Quote:
Originally Posted by learn2turn View Post
I take it with a flat ski, you'd pretty much have to live what you choose with a conventional binding. Does anyone make a plate kinda binding that would allow you to tweak the position after mounting like some of the rail-mounted systems?
As others in this thread have already noted, various bindings (Tyrolia Railflex, non-demo Atomic Neox, and Vist Speedlock, etc.) feature fore-aft adjustability. Some are easily adjusted, while others require more of a work commitment. Some are limited to very few positions, and some can be fine-tuned, but the convenience varies. Some demo bindings, particularly those that that feature separate toe and heel units (Look PX12 demo comes to mind), can be installed in a way to maximize the range of fore-aft adjustability for a given boot size.

Quote:
Originally Posted by GrooK View Post
Also the Neox binding from atomic has this ability, you just flip a little metalplate and then you can adjust the binding as you wish Very smart if you want to swap skis with your pal or something like that
Quote:
Originally Posted by 2-turn View Post
You're thinking of the Atomic race and earlier bindings. The regular Neox has a screw that needs to be undone, the you can move it forward by a fixed amount. (IIRC, 1.5cm) the demo NEOX is easier to move.
Quote:
Originally Posted by spyderjon View Post
Whilst the very heavy demo Neox is easily changed by the flip of the lever I'm of the belief the the toe & heel pieces cannot be adjusted independently to allow you to 'cheat' the boot length scale to adjust the fore/aft positioning. Can anyone confirm that?
The Atomic Neox+, the demo version of the Neox binding and the only one with a metal plate to flip, cannot be adjusted for fore-aft position at all. It only allows convenient sole length changes.

Quote:
Originally Posted by 2-turn View Post
True, but the OP was talking about ease of adjustment, in which case the normal Neox 1.5cm change, or the custom change you're referring to, requires unscrewing, and having loose pieces around, and not something easily done on the hill, like the Atomic Race was.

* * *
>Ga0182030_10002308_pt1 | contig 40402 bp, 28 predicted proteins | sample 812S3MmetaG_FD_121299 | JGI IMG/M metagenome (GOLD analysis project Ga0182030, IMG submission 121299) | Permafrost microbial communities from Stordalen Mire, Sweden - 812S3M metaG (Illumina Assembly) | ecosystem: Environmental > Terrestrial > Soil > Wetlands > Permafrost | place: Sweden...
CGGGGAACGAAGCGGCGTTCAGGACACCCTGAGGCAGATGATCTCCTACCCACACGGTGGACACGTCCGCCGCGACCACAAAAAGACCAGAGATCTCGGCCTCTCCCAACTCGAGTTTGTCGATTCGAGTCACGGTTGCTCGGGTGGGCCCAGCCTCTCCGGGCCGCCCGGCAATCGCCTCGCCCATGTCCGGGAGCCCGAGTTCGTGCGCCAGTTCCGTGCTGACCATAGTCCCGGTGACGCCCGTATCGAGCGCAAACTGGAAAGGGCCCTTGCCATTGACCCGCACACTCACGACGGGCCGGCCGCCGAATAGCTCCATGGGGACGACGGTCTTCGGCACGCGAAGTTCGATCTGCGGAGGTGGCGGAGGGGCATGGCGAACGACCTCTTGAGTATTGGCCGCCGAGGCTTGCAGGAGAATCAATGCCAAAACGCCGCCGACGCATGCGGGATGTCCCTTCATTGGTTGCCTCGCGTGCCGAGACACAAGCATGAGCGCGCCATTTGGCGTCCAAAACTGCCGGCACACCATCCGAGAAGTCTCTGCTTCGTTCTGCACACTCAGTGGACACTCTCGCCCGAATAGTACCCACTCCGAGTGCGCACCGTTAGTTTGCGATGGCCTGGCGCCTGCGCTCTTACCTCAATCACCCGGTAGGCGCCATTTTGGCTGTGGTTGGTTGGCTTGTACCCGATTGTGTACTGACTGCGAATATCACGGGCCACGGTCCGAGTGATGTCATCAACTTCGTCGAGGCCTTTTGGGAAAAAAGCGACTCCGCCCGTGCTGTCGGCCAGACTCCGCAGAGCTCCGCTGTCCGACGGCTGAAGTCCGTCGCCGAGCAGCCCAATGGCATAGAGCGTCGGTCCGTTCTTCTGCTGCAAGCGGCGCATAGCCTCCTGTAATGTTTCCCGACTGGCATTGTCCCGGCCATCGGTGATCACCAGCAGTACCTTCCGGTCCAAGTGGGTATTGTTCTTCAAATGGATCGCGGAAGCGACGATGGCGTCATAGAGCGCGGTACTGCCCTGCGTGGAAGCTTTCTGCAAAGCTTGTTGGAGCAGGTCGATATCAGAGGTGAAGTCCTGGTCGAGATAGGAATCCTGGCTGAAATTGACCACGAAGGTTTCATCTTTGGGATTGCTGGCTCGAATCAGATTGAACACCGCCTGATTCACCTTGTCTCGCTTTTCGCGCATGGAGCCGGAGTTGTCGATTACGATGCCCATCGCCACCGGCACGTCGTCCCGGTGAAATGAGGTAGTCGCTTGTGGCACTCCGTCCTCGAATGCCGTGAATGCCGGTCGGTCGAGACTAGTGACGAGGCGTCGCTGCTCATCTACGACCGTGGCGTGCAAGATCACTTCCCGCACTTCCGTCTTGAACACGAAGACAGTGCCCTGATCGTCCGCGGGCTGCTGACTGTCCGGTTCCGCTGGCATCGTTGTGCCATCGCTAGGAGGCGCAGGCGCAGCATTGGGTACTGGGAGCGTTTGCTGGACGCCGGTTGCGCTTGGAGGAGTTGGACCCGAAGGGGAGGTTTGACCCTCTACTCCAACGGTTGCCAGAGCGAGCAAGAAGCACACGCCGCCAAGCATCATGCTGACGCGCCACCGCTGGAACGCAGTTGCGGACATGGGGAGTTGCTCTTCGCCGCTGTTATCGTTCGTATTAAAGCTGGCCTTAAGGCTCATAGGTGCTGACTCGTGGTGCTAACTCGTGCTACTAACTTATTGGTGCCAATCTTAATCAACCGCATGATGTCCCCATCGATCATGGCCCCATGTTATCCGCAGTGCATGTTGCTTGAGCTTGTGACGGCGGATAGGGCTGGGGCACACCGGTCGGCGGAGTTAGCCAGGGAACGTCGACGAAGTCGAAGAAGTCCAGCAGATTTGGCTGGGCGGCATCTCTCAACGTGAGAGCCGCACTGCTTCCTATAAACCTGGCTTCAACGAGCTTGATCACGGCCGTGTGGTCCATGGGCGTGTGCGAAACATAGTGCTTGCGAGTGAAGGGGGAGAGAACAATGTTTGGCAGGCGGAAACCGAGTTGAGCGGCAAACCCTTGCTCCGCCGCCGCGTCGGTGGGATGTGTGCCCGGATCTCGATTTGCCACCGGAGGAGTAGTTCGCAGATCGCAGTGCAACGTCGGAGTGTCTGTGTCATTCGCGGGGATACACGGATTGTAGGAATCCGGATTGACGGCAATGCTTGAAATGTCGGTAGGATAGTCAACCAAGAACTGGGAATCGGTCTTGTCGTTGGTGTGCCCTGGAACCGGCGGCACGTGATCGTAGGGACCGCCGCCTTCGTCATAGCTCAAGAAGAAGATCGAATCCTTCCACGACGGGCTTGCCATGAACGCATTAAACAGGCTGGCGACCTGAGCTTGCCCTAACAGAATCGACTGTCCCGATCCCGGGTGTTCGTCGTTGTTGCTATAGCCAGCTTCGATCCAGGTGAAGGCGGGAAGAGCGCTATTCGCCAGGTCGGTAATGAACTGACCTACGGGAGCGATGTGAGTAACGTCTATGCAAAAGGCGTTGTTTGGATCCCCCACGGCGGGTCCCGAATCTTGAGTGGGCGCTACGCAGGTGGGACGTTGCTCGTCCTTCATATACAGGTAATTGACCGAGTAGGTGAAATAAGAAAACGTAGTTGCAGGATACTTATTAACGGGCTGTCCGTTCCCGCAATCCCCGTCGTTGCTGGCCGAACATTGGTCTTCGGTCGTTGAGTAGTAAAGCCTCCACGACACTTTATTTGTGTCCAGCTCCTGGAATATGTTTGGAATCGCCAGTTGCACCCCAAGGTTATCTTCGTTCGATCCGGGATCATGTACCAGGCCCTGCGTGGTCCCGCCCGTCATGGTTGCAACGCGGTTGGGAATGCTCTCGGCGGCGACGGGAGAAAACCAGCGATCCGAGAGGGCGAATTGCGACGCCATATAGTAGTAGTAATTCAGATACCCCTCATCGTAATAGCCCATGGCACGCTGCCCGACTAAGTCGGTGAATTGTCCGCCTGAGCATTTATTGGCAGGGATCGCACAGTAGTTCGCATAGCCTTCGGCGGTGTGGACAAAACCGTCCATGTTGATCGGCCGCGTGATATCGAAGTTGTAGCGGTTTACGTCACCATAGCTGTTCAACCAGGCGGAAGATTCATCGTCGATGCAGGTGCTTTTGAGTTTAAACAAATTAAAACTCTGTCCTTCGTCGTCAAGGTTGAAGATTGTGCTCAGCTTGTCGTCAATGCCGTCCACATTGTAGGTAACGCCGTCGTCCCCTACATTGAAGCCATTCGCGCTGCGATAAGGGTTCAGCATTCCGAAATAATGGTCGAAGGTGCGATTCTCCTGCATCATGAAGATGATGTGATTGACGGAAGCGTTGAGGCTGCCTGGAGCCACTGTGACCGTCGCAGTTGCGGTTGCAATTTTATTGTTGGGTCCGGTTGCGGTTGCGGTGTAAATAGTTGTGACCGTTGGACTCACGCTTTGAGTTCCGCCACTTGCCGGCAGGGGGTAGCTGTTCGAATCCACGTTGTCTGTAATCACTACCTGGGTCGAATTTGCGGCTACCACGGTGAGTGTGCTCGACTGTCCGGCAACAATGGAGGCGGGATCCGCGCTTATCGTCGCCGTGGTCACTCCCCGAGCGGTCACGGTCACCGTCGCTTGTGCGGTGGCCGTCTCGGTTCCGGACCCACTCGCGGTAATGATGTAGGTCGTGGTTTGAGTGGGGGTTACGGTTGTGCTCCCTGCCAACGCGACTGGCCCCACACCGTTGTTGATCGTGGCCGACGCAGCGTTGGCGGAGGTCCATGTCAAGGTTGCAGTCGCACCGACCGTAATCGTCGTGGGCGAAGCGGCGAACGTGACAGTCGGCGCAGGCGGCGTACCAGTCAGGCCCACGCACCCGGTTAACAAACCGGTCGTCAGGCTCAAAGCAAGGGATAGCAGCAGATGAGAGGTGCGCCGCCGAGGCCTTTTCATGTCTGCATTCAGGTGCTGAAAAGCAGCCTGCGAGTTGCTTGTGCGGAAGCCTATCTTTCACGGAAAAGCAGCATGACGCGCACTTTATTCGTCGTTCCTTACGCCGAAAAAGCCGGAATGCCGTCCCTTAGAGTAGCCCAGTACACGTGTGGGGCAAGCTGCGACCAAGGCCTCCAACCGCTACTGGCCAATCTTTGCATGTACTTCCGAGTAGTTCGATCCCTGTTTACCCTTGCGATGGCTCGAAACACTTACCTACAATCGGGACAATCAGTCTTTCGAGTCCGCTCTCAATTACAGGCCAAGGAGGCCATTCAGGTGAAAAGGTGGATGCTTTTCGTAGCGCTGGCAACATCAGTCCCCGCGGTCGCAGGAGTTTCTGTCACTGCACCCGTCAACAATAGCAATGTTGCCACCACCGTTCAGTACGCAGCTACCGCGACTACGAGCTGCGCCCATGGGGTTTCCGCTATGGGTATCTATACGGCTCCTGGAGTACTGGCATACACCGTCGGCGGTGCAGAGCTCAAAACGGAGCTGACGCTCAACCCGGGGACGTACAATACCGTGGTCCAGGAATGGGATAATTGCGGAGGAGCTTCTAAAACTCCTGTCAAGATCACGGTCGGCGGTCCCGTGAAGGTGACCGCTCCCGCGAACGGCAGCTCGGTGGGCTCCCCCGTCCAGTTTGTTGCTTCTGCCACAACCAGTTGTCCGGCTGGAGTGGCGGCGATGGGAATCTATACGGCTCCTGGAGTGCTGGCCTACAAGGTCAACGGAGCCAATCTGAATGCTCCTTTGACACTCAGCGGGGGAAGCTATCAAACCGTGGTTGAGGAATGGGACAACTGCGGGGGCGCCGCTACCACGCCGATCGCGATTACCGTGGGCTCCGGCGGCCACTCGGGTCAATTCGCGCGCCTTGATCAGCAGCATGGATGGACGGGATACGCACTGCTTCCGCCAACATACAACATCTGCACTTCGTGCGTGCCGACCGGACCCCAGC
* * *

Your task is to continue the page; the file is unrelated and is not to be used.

I might be just me, but nowhere in the OP's post did I see any mention of ease-of-adjustment. In addition, everything about his/her post reads like somebody who is unsure of committing to a mounting placement on a flat ski, not somebody who wants to change settings back and forth from run-to-park.

Finally, even just adjusting the fore-aft placement of the Neox to the +-1.5cm "normal" positions require the same "unscrewing and having loose pieces around" as doing the fine adjustment. The only difference for the fine adjustment is that you don't rely on their numerical guides and you have to do some math as described in this thread:

http://forums.epicski.com/showthread.php?t=21639

How much more difficult that is over just the "normal" positions is only dependent on one's competence in grade-school math.
post #9 of 18
Quote:
Originally Posted by DtEW View Post
It might be just me, but nowhere in the OP's post did I see any mention of ease-of-adjustment. In addition, everything about his/her post reads like somebody who is unsure of committing to a mounting placement on a flat ski, not somebody who wants to change settings back and forth from run-to-park.
No, it was me, there's 3 threads going on at the same time on similar subjects, and I got them mixed up.
post #10 of 18

Two cents about binding placement w/o redrilling or losing parts

Atomicman may crucify my for saying this but....

I prefer the Atomic 614 binding series (for my weight and ski style), they were the previous series of high performance bindings before the NEOX was introduced. Purely my biased opinion:

PROS: 5-way adjustibility from the ski manufacturers topskin marked or your own chord length center point (i.e. originally mounted position); for racers and mogul skier who share a phobia of pre-releasing vertically at the toe piece, there is a lock-out switch, which defeats that release possibility. For example, only on race day or a hairy mogul run (where the moguls are very closely spaced together and steep sided) would I lock it. BTW, I have never blown out with a vertical release with it turned off, either- so I don't want to give you the impression the 614 series had that tendency.